Theme Of Forgiveness In Frankenstein

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Frankenstein, by Mary Wollstonecraft Shelly, Public Domain, 1823. 269 pages. Reviewed by Zoey Hannah Erby.

Mary Wollstonecraft Shelly’s Frankenstein explores peoples’ lack of forgiveness and compassion toward the unknown. Shelly demonstrates this lack of understanding in three distinct ways: Victor Frankenstein’s blatant disgust/hatred of his creation, the cottagers’ aggressive reaction to seeing the creature, and Victor’s refusal to attempt to understand him. When the monster was created, he had no idea of the harsh world into which he was being thrust. This lack of preparation and guidance turned him into a cold, unforgiving monster; he lost his innocence and became this horrible, dangerous monster. Frankenstein perfectly exemplifies humans’ lack of compassion and the long lasting effects it
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Agatha fainted, and Safie, unable to attend to her friend, rushed out of the cottage. Felix darted forward, and with supernatural force tore me from his father, to whose knees I clung, in a transport of fury, he dashed me to the ground and struck me violently with a stick.”(158)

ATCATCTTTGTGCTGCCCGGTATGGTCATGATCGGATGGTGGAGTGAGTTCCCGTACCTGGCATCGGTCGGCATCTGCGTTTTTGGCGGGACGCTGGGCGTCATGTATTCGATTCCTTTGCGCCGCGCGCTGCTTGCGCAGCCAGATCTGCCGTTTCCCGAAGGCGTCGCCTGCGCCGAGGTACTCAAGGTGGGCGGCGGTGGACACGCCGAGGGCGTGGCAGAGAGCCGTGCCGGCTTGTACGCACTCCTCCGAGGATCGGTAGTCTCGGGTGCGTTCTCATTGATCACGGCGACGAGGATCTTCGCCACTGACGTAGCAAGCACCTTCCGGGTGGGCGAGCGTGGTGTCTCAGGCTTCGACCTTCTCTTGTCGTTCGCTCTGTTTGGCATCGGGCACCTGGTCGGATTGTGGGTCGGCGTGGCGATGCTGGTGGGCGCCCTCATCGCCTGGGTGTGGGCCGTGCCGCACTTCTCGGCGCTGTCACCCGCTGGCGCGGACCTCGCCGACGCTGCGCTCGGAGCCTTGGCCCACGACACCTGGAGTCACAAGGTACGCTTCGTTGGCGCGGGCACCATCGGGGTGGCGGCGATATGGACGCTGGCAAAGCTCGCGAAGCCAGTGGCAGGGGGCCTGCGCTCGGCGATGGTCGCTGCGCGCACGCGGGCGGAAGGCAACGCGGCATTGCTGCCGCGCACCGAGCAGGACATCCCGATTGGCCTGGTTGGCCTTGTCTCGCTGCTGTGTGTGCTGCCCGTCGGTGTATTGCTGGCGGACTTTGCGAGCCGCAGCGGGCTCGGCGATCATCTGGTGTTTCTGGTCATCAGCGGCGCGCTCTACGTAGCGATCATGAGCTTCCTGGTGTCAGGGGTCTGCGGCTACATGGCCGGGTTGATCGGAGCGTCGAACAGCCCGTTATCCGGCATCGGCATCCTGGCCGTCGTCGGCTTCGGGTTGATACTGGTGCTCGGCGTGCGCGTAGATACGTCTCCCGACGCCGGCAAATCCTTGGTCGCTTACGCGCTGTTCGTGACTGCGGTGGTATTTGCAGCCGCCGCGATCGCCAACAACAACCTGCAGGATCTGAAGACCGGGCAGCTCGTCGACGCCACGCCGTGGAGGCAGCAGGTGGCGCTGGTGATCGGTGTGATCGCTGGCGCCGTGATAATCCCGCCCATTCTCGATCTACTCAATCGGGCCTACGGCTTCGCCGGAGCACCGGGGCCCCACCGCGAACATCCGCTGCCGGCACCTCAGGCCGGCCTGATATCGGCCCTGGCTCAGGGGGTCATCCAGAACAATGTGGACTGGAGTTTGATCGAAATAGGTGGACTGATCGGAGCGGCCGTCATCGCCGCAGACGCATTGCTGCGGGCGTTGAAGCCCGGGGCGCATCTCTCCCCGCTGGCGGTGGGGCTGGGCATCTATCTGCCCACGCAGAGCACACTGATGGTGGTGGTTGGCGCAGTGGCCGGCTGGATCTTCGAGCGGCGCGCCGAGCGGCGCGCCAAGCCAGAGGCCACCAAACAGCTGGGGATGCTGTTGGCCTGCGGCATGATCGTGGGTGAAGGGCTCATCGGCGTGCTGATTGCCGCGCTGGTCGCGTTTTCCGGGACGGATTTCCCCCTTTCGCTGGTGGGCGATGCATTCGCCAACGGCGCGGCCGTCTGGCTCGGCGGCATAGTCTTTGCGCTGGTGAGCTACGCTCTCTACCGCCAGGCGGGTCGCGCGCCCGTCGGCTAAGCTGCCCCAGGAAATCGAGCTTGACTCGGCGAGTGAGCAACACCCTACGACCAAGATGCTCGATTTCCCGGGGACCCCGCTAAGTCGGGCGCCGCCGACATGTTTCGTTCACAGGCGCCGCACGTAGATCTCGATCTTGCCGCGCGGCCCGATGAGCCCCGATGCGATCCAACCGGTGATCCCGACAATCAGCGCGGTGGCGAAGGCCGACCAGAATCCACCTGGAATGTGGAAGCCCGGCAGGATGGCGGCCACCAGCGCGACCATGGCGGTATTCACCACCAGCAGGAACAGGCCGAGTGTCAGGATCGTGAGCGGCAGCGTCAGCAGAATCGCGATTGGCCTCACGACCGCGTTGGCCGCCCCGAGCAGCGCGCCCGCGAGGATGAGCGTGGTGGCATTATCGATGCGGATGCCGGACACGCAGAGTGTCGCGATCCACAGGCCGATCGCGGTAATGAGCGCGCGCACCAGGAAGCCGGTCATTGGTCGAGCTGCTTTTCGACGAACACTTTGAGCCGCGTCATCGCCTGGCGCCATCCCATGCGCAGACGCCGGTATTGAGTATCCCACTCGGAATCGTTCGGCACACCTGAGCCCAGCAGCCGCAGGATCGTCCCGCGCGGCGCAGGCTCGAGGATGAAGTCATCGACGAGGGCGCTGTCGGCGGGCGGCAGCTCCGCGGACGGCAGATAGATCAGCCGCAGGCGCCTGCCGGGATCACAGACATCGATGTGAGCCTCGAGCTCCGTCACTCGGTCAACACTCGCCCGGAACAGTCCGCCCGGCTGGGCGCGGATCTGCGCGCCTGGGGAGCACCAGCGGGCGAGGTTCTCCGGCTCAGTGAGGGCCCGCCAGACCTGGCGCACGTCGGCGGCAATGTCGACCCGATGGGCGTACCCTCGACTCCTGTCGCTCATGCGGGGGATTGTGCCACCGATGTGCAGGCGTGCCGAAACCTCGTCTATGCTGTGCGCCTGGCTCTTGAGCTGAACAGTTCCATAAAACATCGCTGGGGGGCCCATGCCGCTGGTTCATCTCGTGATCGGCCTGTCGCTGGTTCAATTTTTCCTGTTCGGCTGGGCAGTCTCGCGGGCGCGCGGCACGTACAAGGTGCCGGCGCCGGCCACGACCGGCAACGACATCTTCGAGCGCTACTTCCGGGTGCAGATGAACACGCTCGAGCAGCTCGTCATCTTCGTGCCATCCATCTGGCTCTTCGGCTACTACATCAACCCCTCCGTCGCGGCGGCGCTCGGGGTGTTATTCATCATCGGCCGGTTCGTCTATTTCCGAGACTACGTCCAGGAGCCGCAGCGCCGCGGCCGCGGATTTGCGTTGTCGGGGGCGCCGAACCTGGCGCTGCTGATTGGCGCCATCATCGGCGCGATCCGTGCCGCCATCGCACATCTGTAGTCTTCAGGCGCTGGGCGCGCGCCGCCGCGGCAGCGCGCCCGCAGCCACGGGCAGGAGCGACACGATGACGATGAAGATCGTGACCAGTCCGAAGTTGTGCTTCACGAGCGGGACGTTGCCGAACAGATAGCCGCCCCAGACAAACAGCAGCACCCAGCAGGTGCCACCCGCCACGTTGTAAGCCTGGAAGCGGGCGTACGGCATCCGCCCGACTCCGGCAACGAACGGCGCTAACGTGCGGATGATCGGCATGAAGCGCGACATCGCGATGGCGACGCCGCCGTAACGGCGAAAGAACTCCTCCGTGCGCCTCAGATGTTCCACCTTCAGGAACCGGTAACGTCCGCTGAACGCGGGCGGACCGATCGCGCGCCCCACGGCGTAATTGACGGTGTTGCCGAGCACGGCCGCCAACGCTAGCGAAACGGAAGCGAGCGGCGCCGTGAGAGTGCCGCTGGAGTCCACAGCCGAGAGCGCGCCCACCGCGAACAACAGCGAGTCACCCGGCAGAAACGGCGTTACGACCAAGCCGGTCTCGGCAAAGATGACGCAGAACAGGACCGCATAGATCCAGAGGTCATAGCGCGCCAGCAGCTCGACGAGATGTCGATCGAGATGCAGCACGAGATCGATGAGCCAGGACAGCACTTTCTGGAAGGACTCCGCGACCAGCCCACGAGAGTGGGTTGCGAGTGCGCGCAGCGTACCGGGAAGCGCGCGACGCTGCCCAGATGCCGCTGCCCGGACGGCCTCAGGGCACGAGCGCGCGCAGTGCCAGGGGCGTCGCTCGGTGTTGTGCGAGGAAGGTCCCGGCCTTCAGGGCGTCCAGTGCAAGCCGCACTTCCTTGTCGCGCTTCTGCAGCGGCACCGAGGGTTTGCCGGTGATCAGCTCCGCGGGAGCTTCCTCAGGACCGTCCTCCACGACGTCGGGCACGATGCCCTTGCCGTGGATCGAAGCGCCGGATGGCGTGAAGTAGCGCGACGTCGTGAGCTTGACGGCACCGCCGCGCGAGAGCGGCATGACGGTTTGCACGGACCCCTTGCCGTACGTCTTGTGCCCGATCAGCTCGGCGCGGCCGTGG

They entered their cottage to find a desperate, deformed man; instead of taking time to talk with him they chose to react horribly. Beating the creature was unnecessarily cruel and harsh; however, it did serve to further my point: humans lack sympathy for the unknown. Nobody denies that Victor has been harboring an obvious hatred toward the creation since the very beginning of its’ short life. He curses and abandons this new being that has absolutely no moral compass whatsoever; he should have expected that the creation would do something without fully understanding the moral wrongness of his actions. When Victor becomes face to face with his monster again he states:
“Begone! I will not hear you. There can be no community between you and me; we are enemies. Begone or let us try our strength in a fight, in which one must
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